Contemporary Capitalist Guernica

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At the top of the most white box of white box galleries, the New Museum has a construction of paintings that shows the visual power of Jim Shaw. My comments here will address Labyrinth: I Dreamt I was Taller than Jonathan Borofsky (2009), which fills the top floor space with a diorama-like installation of paintings.

The work is packed with art historical references, none more potent than Guernica. The whole work looked to me like a comic book contemporary capitalist guernica, what happens when good business usurps morality and human well-being.  The satisfying twist to this work of sincere paranoia (conspiracy theory runs throughout the imagery) is the depiction of traditional figures of power.  Used to being masters of their domain, the suited men of society Shaw portrays are the doomed servants of the system they operate.  Through Shaw’s twisted lense the invisible hand of the market is played by extraterrestrial creatures, visceral, gross and malignant.  The embodied economic overlords, always dubiously dubbed virtuous, suck, drown and grind lots of white guys into comic book endings.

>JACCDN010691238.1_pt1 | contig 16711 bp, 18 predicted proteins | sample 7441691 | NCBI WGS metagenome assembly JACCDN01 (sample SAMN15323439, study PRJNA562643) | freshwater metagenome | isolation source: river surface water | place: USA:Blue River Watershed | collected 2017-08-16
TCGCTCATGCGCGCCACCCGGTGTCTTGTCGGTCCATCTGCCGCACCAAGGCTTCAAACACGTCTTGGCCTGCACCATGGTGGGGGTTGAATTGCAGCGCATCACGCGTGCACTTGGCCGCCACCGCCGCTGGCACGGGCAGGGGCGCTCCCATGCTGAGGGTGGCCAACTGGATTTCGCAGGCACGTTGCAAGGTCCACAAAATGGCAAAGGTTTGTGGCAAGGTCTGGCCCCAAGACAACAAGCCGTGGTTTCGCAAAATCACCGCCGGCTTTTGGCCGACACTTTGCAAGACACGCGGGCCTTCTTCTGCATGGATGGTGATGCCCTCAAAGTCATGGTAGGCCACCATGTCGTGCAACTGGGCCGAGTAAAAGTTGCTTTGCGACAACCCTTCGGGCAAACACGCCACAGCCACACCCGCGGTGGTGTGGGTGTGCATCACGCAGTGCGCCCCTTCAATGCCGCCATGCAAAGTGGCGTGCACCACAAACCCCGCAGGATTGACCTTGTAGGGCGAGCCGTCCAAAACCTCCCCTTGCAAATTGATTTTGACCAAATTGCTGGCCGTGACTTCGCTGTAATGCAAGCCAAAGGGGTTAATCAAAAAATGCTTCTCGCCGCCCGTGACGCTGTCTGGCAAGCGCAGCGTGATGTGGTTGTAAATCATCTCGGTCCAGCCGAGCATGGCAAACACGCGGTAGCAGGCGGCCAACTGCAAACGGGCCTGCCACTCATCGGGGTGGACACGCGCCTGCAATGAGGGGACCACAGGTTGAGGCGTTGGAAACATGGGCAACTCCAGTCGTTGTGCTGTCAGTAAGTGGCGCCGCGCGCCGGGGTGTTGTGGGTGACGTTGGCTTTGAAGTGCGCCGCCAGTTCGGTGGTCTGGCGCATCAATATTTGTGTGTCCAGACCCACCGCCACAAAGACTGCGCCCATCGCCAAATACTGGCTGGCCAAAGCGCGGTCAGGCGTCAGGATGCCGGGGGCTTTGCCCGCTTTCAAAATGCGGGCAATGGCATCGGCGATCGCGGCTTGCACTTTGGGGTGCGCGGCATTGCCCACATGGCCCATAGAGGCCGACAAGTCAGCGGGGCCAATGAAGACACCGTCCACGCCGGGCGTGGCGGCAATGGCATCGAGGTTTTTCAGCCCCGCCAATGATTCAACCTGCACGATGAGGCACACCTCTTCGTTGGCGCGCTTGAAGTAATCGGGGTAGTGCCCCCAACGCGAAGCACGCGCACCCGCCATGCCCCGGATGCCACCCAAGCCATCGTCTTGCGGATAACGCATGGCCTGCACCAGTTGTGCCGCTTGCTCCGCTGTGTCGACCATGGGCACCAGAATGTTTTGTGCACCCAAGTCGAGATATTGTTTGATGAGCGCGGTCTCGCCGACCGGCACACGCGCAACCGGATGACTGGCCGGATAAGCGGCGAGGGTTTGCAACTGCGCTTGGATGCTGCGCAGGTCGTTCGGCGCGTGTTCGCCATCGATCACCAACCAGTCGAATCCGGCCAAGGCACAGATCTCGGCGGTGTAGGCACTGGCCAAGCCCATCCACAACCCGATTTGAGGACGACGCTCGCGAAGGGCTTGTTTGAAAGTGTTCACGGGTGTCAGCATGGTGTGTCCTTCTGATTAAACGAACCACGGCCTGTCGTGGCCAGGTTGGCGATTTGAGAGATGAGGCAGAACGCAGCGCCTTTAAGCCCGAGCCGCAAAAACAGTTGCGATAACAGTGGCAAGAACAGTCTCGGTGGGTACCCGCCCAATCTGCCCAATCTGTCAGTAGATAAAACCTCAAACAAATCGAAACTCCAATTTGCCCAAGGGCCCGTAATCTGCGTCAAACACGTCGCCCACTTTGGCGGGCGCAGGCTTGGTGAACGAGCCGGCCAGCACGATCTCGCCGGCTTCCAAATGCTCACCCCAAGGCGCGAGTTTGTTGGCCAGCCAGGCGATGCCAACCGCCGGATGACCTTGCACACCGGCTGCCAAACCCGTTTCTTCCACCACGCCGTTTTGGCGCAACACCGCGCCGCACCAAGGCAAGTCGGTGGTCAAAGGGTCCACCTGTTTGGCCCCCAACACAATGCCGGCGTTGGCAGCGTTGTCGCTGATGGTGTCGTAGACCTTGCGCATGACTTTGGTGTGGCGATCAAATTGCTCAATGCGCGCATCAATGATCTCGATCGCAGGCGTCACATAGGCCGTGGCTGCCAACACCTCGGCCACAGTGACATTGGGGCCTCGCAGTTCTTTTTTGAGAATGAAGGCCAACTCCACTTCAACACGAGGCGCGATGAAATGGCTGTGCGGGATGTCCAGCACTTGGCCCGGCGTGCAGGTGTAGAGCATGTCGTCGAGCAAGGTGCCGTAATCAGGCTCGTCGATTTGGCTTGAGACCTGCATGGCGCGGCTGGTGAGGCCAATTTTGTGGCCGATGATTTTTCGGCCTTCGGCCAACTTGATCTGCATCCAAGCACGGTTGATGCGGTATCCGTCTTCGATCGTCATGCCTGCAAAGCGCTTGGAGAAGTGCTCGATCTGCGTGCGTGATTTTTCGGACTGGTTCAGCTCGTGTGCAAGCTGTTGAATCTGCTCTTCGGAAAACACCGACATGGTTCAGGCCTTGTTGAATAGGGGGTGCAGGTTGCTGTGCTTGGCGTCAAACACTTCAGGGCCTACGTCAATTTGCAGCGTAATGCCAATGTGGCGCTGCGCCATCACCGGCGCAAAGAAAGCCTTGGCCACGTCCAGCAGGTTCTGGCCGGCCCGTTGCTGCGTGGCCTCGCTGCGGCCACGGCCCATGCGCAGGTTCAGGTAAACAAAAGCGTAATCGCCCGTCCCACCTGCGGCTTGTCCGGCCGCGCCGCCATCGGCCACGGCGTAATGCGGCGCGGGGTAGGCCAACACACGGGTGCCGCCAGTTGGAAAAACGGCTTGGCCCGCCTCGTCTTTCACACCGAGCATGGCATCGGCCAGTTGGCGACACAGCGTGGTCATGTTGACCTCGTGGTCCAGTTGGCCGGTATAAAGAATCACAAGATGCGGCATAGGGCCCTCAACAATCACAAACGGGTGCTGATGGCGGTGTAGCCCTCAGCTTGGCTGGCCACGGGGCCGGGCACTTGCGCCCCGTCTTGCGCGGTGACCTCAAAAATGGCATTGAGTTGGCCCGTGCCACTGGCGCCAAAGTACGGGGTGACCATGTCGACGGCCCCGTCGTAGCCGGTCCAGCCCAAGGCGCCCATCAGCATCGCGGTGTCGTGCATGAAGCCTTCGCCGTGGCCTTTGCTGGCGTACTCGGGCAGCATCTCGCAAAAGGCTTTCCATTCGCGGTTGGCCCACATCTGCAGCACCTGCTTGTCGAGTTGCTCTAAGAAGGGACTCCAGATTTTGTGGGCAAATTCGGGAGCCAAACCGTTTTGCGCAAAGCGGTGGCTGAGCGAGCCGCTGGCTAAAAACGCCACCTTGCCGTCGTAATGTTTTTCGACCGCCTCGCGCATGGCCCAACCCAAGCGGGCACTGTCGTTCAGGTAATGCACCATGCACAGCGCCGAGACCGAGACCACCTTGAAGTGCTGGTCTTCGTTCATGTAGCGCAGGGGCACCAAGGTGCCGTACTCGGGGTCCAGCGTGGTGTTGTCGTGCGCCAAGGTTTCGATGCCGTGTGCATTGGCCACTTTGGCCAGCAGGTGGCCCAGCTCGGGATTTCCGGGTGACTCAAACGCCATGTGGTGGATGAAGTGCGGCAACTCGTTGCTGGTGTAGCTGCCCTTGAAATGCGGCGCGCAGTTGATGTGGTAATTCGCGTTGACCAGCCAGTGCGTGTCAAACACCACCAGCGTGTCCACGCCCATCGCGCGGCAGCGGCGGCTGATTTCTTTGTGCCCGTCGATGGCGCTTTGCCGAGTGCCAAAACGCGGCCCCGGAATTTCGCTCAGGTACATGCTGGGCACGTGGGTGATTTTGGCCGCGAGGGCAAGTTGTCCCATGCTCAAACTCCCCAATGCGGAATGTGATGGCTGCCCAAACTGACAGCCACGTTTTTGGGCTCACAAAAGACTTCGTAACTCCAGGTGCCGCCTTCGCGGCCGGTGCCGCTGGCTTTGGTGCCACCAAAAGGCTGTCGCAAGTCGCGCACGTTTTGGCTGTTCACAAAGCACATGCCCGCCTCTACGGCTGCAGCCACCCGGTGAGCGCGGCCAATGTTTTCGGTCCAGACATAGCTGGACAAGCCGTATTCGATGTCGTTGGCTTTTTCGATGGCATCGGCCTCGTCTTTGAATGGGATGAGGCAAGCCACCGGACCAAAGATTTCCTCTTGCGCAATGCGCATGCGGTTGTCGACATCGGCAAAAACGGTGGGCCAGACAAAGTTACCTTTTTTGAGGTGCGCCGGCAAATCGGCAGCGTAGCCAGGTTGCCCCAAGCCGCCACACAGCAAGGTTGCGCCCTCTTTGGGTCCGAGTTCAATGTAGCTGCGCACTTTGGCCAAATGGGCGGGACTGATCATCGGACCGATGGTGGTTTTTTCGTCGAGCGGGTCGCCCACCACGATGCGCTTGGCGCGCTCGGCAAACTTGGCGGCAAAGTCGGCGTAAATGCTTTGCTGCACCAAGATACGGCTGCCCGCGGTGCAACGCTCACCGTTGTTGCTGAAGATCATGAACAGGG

I found these as satisfying a capitalist critique as I’ve seen, certainly better and more effective than the one-note punchlines of Banksy or Shepard Fairey’s visual sermons. The art historical references worked well in the workmanlike painting style, a blown up comic book aesthetic.  The sole exception being the reference to Goya’s Disasters of War series, which can not be improved upon for their horror-inducing character.

A few other notes I took included the clever use of Mr Fantastic as a metaphor for overstretched American military power with many Dr. Doom’s popping up across the world and drones only making the overstretching even more perilous. There’s also a bunch of Led Zeppelin references. Something for everybody. Unless you love capitalism’s downside and imperial military power, then this may not be for you.  It closes this weekend in any case.

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